Entering a Vacant Unit the Case of Emergency: How Associations Can Prevent Liability
As the manager, did you make the right decision or have you just opened yourself up to potential liability?
A frantic resident calls and tells you that his hot water heater burst while he was at work and water is now pouring out onto the floor. Then, the resident reminds you he lives in a second-floor unit. When you arrive, it appears the hot water heater had burst hours earlier and water is likely leaking into the unit below. You try continually to contact the owners or occupants of the first-floor unit, but you receive no response. Hours have gone by and you know the damage is worsening each hour you wait. You decide you can not wait any longer. As the manager, you ask a board member what to do, and you both decide to use a key in the office to let yourselves in and assess the damage. As the manager, did you make the right decision or have you just opened yourself up to potential liability?
We spoke with David Byrne, an attorney with Ansell, Grimm & Aaron, PC in Princeton, New Jersey, Chairperson of that firm’s Community Association Law Group, to answer questions regarding what to do in emergency situations and how associations can protect themselves from liability with a proactive approach.
According to Byrne, “the New Jersey Condominium Act empowers a condominium to enter a unit in the event of an emergency.” Although a manager can technically enter a unit legally, there are specific protocols a manager must follow to ensure their entry abides by the law and prevents liability.
Following a manager’s entry into a townhouse or condominium, it is not abnormal for residents to accuse a manager of theft or damage. How can managers and associations avoid these accusations from developing into lawsuits?
According to Byrne, the most important precautions are to enter a unit with multiple persons and to take many photographs for evidence. Managers must be able to defend against any charges of improper conduct upon emergency entry. It is essential that a manager has substantial evidence to prove that it was absolutely necessary to enter the unit, said Byrne.
Byrne defined an emergency as a situation that presents an “ongoing risk” and that has the “capacity to damage common elements of a unit and/or other surrounding units.” Once a manager declares a situation an emergency, he should attempt to gain permission from the owners or occupants to enter. In the event that a manager can not get in contact with anyone, it may be essential for the manager to enter the unit anyway.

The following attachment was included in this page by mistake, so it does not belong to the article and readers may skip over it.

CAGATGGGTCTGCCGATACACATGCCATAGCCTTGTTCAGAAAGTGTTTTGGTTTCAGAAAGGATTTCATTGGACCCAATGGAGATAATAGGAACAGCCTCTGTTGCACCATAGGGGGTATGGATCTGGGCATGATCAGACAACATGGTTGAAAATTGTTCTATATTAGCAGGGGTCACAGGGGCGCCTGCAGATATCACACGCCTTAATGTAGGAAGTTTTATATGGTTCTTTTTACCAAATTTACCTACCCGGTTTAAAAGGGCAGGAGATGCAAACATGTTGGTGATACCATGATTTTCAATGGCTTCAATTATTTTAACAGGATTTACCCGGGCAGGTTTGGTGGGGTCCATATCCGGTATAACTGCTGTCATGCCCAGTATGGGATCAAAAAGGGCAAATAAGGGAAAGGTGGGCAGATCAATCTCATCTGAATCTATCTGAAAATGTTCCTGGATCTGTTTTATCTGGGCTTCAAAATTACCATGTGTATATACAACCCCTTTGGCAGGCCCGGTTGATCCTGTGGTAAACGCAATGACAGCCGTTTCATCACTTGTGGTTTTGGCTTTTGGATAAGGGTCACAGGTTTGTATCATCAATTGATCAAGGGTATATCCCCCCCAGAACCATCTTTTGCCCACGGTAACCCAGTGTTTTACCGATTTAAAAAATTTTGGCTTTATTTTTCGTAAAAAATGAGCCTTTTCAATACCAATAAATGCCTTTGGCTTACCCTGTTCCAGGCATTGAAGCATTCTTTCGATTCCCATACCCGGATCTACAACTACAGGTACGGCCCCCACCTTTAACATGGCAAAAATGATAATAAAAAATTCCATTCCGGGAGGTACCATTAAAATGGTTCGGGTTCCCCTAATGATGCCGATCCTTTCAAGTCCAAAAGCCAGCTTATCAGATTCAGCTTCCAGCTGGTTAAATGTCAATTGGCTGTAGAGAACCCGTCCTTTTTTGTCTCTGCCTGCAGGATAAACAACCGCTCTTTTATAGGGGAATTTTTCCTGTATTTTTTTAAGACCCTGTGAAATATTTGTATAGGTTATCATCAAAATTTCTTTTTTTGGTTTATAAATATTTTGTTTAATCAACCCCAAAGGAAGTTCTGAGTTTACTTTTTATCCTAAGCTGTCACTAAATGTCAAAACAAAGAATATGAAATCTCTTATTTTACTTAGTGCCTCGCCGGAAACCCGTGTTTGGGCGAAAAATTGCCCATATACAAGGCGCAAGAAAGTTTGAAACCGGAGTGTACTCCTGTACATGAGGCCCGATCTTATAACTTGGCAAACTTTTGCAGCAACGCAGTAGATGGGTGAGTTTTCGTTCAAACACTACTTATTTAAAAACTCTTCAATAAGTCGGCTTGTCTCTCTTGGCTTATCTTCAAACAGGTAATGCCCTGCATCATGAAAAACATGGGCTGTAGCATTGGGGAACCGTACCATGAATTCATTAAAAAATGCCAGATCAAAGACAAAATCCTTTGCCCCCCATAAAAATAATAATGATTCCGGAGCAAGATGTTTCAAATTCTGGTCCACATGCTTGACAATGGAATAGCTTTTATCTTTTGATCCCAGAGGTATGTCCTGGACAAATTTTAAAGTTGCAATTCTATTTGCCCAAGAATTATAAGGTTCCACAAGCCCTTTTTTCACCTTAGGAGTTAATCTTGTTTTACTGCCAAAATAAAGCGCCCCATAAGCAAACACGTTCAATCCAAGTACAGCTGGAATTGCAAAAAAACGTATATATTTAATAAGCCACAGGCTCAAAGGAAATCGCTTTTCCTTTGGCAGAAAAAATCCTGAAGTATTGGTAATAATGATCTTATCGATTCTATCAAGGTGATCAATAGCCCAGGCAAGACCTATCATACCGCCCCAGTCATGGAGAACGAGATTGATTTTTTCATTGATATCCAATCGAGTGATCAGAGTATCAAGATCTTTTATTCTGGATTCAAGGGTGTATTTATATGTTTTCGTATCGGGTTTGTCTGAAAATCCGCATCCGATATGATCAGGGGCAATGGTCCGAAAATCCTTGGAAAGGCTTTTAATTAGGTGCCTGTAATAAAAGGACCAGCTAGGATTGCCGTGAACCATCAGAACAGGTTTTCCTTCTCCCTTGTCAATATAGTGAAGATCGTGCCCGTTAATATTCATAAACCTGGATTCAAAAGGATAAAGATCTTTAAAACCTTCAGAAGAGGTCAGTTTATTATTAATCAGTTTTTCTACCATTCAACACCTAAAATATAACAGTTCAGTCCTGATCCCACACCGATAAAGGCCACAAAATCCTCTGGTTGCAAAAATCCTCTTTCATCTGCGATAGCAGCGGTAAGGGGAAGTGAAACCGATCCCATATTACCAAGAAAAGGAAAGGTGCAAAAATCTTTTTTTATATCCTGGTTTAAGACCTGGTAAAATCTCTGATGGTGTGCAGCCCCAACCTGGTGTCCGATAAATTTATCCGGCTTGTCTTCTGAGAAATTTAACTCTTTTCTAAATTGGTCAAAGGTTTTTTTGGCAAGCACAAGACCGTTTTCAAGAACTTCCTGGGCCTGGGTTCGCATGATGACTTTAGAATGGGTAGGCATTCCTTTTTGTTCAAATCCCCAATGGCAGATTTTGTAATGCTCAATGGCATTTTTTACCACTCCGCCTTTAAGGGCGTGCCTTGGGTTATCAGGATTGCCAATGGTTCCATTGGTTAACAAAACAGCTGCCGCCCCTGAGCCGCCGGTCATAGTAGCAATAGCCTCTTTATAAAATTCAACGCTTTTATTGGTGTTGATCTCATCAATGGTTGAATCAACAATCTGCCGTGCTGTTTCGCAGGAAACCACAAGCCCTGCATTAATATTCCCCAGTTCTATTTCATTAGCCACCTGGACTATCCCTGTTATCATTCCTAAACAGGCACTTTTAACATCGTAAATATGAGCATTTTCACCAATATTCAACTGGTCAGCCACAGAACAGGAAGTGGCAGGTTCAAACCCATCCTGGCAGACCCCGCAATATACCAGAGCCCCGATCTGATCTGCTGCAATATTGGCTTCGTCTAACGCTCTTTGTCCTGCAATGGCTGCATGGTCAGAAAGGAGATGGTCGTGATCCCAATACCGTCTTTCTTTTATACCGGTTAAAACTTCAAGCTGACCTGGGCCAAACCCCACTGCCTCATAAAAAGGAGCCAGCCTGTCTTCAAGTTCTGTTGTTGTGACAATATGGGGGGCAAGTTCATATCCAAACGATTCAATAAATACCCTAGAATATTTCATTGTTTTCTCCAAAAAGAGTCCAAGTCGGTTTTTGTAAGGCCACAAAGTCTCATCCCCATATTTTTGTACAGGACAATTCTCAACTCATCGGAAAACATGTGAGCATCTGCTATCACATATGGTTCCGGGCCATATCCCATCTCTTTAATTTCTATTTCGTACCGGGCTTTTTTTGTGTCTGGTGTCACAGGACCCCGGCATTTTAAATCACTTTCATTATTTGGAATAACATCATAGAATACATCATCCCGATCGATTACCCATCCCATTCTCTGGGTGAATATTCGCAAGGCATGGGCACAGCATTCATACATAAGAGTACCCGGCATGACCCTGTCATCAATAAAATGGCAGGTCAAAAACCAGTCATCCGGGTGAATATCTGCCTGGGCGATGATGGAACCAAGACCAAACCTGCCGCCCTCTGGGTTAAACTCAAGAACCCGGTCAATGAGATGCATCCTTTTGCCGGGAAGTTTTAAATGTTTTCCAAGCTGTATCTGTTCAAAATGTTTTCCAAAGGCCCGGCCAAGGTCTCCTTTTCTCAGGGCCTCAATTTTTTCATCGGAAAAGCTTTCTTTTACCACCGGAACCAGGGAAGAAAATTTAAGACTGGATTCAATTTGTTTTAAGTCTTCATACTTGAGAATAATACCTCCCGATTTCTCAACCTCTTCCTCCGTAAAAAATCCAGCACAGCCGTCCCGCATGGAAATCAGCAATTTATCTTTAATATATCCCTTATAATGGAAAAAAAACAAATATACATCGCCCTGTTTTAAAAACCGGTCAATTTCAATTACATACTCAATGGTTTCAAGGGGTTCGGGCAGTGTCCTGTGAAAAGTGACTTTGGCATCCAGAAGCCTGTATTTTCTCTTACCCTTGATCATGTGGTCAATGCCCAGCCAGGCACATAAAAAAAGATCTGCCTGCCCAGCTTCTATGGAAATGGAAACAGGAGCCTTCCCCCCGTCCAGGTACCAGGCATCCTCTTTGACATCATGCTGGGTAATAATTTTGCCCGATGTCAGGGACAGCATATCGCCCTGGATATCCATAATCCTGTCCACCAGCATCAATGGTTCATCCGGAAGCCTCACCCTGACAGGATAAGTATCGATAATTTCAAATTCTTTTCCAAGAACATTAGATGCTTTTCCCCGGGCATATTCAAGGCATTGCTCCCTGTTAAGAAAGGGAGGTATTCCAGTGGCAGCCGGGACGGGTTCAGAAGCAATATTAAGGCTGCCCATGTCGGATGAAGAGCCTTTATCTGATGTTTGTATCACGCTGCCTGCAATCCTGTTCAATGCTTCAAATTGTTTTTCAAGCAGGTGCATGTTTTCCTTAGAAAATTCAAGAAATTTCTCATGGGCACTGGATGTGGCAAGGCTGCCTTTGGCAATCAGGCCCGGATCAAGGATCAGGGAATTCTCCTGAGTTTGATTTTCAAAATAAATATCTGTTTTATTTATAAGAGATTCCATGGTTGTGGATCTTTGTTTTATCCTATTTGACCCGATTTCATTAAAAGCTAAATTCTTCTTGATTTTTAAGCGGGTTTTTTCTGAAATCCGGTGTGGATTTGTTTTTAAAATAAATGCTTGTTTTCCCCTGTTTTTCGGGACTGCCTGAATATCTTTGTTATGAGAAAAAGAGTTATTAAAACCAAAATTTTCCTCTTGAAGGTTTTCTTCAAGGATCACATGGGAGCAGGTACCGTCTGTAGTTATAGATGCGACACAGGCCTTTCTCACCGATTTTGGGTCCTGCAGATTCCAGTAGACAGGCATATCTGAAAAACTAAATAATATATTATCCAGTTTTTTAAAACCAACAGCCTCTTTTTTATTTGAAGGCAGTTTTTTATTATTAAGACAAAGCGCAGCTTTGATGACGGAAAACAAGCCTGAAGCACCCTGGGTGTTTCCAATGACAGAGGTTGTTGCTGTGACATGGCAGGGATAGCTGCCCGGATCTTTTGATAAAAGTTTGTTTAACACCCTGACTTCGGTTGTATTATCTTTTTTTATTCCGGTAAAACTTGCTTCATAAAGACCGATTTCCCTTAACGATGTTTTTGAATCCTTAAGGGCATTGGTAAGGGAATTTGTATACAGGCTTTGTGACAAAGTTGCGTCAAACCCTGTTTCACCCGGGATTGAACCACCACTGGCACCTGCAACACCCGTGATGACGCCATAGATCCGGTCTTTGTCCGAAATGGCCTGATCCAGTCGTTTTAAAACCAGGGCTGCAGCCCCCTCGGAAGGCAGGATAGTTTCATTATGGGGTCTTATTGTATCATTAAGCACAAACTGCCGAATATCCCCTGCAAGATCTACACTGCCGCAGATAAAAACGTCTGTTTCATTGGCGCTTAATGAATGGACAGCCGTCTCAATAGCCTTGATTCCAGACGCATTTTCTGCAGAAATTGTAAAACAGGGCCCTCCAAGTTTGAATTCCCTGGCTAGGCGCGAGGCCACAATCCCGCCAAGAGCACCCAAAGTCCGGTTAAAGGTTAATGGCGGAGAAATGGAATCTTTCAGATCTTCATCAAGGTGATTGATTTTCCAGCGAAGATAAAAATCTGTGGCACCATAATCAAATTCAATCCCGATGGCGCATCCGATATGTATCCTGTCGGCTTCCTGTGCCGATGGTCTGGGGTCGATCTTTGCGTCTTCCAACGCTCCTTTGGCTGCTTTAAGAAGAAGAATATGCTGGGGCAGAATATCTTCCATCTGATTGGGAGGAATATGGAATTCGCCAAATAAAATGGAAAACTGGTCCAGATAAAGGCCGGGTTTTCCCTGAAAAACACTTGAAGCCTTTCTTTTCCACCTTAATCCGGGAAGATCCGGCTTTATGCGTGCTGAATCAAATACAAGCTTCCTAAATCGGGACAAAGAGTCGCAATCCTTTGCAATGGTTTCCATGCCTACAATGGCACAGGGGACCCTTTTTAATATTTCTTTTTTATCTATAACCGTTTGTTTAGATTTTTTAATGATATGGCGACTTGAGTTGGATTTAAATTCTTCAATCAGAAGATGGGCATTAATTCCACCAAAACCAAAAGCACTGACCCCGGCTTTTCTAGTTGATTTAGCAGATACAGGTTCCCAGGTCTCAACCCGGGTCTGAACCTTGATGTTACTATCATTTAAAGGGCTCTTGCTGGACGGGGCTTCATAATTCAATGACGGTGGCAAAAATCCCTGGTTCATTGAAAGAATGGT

According to Byrne, “a condominium may have a duty to enter a unit and/or take action in the event of an emergency whether there was or was not a response from the owners of the unit. The relevance of a form permitting an association to enter in an emergency and/or a verbal response permitting entry will depend upon the situation.”
In addition, just because a unit’s owner or occupant fills out a form giving the association permission to enter in an emergency, does not mean the association is entirely free from liability. According to Byrne, each situation is different and dependent on a variety of factors.
“Generally speaking, an agreement by which a person and/or entity waives his/its rights with respect to something that hasn’t happened yet are void, as against public policy. One who knows he cannot be liable for his actions and/or inactions when entering a unit is likely to not care what he does or doesn’t do. Also, in some circumstances a condominium is obligated to take a particular action, whether or not an owner signs a form. In that case, a form could be void as lacking legally sufficient consideration,” said Byrne.
If a key is left with the management office, is it assumed that management can enter without getting specific permission to enter during an emergency? Again, the answer to this question is ambiguous. If a key is left with the management office, it may seem that management can enter a unit without getting specific permission. However, Byrne told us that management can not make these types of assumptions.
“Generally, it would depend upon the circumstances. If, for instance, the unit’s occupant leaves a key voluntarily, then perhaps condominium entrance is allowed without fanfare. If, however, the occupant must leave a key, by virtue of a rule or such, the rights of the condominium related to said key should presumably be part of any rule by which the mandate was set,” said Byrne.
According to Byrne, a condominium has various duties to protect common elements and/or units, which may necessitate the entry into a unit, regardless of foreclosure, ownership status of a unit, or lack of permission from an owner. At the end of the day, the condominium must fulfill its obligations regardless of an owner’s or occupant’s response or opposition.